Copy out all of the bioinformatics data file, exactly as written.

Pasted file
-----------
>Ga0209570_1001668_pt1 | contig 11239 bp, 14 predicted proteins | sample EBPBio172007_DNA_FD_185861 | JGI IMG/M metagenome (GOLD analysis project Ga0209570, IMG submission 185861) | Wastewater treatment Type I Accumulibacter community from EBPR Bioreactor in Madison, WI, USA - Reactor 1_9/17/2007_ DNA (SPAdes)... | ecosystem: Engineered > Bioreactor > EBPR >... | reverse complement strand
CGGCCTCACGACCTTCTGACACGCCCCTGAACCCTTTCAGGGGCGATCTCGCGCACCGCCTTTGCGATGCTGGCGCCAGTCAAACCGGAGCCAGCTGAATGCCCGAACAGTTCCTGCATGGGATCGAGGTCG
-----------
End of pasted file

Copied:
>Ga0209570_1001668_pt1 | contig 11239 bp, 14 predicted proteins | sample EBPBio172007_DNA_FD_185861 | JGI IMG/M metagenome (GOLD analysis project Ga0209570, IMG submission 185861) | Wastewater treatment Type I Accumulibacter community from EBPR Bioreactor in Madison, WI, USA - Reactor 1_9/17/2007_ DNA (SPAdes)... | ecosystem: Engineered > Bioreactor > EBPR >... | reverse complement strand
CGGCCTCACGACCTTCTGACACGCCCCTGAACCCTTTCAGGGGCGATCTCGCGCACCGCCTTTGCGATGCTGGCGCCAGTCAAACCGGAGCCAGCTGAATGCCCGAACAGTTCCTGCATGGGATCGAGGTCG